RGS Guildford courtyard with students

Reflection: Perseverance

In my opinion, perseverance is one of, if not the most, important trait that a person can have.  The ability to put in continued effort to do or achieve something, even in the face of difficulty and adversity, is arguably the key to success in life.

One of the greatest inhibitors to reaching this success is an innate fear of failure present in a lot of us, something that I can personally relate to.  We tell ourselves far too often that we can’t do something, or it’s too difficult, whereas in fact sometimes it’s just because we are choosing not to put in the effort, or we’re scared of what the outcome might be.  Perseverance is what helps us to surpass these.  It is an individual deciding that they will put in the time and effort to find success, and even if they fail, they will try again, learning from previous mistakes, and you never know, they then might actually succeed.  No matter how difficult the obstacle might seem, perseverance means that we are at least going to try.

However, perseverance isn’t just about continuing on blindly, when it’s obviously not working.  It’s not about being stubborn or refusing to change course, but it’s about adapting to new challenges, and finding different ways forward, even when it isn’t clear.  It requires having the strength to keep going when you face difficulty, and being able to pick yourself up after a setback and keep going towards your goal.

There are countless examples of athletes, entrepreneurs, musicians, activists and other famous people showing perseverance throughout their lives to achieve their goals, even though they had previously experienced failure.  In sport, one of the most famous examples is Michael Jordan, who encountered numerous setbacks in his career, starting from being cut from his school basketball team, before he turned into the greatest basketball player in history.  Or you can look at Nelson Mandela, who persevered through 27 years in prison, while still staying focused on his aim to change the world.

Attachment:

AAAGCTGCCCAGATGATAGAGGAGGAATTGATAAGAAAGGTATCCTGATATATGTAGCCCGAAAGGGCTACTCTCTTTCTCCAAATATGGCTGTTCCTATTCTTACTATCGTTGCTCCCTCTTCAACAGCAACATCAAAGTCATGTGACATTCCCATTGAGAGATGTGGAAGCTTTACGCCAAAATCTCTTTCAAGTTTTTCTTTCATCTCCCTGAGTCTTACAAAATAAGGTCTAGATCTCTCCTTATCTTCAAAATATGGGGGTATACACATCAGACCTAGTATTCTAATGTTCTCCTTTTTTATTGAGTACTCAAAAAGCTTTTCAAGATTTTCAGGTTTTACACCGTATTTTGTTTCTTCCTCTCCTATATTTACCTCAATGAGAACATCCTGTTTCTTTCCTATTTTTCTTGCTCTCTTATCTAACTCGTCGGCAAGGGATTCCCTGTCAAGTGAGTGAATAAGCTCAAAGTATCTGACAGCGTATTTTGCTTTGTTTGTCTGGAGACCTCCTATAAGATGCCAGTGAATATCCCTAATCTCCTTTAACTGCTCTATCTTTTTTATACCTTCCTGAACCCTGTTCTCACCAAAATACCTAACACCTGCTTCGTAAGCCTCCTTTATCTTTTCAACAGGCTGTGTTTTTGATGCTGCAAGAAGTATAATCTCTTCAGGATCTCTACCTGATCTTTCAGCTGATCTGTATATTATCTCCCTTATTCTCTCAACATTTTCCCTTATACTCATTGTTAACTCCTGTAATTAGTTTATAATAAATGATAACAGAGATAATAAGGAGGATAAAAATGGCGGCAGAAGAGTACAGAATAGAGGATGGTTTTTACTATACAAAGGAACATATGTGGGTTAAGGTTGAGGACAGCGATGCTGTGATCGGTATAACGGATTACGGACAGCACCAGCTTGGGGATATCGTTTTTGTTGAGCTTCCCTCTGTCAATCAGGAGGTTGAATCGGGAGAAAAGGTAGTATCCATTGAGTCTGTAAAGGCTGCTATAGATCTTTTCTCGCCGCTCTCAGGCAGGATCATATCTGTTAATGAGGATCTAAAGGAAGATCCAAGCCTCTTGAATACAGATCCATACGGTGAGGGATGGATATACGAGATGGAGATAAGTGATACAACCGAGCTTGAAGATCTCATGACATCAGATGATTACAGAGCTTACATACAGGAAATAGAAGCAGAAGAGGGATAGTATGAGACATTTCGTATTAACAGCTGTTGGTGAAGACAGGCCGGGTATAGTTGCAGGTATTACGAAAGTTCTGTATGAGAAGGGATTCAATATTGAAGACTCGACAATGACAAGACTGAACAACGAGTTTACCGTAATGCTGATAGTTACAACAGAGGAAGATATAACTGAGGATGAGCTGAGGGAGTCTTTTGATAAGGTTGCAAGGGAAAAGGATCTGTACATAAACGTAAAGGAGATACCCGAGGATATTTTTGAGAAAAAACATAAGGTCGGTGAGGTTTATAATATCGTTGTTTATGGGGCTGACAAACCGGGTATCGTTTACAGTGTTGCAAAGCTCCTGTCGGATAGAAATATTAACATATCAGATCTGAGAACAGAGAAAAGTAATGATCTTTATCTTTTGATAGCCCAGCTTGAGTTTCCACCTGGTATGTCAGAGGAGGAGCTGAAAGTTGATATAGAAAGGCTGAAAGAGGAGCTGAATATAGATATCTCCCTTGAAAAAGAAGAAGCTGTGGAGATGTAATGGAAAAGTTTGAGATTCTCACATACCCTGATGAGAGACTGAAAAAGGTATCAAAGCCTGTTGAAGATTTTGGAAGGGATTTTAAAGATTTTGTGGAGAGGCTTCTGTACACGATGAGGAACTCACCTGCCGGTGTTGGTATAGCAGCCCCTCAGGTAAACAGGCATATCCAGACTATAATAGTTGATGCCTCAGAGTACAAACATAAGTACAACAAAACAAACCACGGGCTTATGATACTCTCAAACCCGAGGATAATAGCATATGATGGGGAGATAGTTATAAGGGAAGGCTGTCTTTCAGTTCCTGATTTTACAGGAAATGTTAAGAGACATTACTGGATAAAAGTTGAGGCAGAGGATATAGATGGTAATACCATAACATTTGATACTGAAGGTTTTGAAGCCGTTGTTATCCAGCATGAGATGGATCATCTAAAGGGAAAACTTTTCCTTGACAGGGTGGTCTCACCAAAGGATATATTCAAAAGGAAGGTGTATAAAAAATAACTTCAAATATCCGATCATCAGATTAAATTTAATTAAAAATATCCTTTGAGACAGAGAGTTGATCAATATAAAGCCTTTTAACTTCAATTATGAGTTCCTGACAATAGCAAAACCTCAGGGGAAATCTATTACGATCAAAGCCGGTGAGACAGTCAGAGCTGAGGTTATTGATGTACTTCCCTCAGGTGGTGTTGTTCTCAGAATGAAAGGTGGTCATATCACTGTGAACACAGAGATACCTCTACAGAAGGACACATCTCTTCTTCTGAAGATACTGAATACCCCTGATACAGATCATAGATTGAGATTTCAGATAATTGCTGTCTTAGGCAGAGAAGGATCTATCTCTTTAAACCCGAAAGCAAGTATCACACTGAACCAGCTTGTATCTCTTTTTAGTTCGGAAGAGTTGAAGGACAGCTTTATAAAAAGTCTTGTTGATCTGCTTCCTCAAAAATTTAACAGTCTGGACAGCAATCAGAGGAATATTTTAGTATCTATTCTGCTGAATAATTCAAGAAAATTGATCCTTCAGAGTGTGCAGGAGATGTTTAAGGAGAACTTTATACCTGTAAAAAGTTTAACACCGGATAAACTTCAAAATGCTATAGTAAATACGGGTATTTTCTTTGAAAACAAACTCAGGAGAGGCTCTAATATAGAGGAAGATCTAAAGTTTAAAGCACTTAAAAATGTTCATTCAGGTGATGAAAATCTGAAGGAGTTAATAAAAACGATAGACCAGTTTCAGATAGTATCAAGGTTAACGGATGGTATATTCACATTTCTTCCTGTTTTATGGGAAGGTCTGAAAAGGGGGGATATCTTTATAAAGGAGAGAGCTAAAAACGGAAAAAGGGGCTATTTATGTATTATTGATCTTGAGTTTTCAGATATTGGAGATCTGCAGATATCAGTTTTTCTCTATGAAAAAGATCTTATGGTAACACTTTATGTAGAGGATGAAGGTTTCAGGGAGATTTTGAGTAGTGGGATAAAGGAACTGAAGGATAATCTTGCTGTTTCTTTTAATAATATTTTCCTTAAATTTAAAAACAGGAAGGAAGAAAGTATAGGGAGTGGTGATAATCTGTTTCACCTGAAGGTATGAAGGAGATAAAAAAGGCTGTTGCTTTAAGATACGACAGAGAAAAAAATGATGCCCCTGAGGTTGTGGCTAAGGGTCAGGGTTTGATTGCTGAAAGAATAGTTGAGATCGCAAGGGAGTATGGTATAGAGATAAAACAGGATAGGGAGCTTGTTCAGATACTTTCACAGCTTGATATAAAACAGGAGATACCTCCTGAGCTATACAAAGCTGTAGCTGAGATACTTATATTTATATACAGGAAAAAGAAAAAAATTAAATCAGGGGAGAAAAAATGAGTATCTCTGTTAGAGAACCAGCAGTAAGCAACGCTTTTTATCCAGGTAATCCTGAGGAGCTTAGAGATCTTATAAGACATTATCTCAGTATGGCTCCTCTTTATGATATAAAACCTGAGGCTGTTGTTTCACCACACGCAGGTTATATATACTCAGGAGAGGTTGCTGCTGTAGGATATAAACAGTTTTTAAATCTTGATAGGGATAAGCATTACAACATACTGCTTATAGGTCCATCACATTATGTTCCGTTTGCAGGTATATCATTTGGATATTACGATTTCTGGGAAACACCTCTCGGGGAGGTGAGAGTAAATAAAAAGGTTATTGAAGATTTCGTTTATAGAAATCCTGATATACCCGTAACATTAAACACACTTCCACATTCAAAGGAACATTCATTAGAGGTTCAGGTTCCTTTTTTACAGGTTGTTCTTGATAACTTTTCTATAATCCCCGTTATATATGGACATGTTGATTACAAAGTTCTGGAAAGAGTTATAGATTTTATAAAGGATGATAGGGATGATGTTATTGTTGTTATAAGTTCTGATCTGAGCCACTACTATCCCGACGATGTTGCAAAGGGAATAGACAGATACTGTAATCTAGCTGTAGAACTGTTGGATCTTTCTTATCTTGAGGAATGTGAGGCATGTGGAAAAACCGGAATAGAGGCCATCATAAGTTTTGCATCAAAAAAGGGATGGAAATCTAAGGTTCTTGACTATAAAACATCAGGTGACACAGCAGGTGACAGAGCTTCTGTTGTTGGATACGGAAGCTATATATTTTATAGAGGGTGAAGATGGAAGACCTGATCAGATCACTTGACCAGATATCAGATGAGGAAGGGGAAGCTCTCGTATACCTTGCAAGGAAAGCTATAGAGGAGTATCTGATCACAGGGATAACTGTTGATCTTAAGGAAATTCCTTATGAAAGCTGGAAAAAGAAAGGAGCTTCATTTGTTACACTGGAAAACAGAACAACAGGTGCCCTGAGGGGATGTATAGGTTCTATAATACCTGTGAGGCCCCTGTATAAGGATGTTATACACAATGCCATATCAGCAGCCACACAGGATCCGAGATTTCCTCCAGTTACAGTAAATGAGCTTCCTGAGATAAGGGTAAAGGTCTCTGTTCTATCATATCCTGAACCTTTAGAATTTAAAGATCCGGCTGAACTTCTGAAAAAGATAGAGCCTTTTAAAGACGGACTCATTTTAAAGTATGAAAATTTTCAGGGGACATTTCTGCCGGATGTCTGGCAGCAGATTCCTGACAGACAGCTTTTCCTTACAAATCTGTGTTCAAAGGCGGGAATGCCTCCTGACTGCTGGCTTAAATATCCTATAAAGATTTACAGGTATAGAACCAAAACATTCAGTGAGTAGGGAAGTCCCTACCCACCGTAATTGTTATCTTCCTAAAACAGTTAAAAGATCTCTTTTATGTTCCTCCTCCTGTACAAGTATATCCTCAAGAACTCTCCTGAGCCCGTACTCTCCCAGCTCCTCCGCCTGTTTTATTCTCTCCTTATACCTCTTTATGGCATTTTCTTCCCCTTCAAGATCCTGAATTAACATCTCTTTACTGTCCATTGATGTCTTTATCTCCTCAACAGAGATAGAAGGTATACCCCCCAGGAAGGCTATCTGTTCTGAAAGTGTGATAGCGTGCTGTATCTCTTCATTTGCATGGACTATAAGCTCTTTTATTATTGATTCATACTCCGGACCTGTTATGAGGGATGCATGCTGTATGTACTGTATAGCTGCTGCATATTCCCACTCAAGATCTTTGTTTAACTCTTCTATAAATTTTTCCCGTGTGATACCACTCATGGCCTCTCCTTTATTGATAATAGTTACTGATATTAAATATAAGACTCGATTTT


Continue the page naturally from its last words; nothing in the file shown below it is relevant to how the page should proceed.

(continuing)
Now although these examples are fairly extreme, perseverance can be still incredibly valuable to all of us, and is something we can all use in our everyday lives.  Whether you have another go at that Maths homework yourself, instead of just asking your friend for the answer, or you practise that extra bit harder to get moved up a rugby team, perseverance will help you improve and get closer to your goals.  And even if you’re not successful, the important part is that you tried in the first place.

I’d like to leave with you a quote from the inventor Thomas Edison which I think is testament to just how crucial perseverance is, and how setbacks can often be just a stepping stone to success.  He famously said, “I have not failed 10,000 times, I’ve successfully found 10,000 ways that will not work.”  But he never gave up, and eventually was successful.  I encourage you all to do the same.

James Dicker
Senior Prefect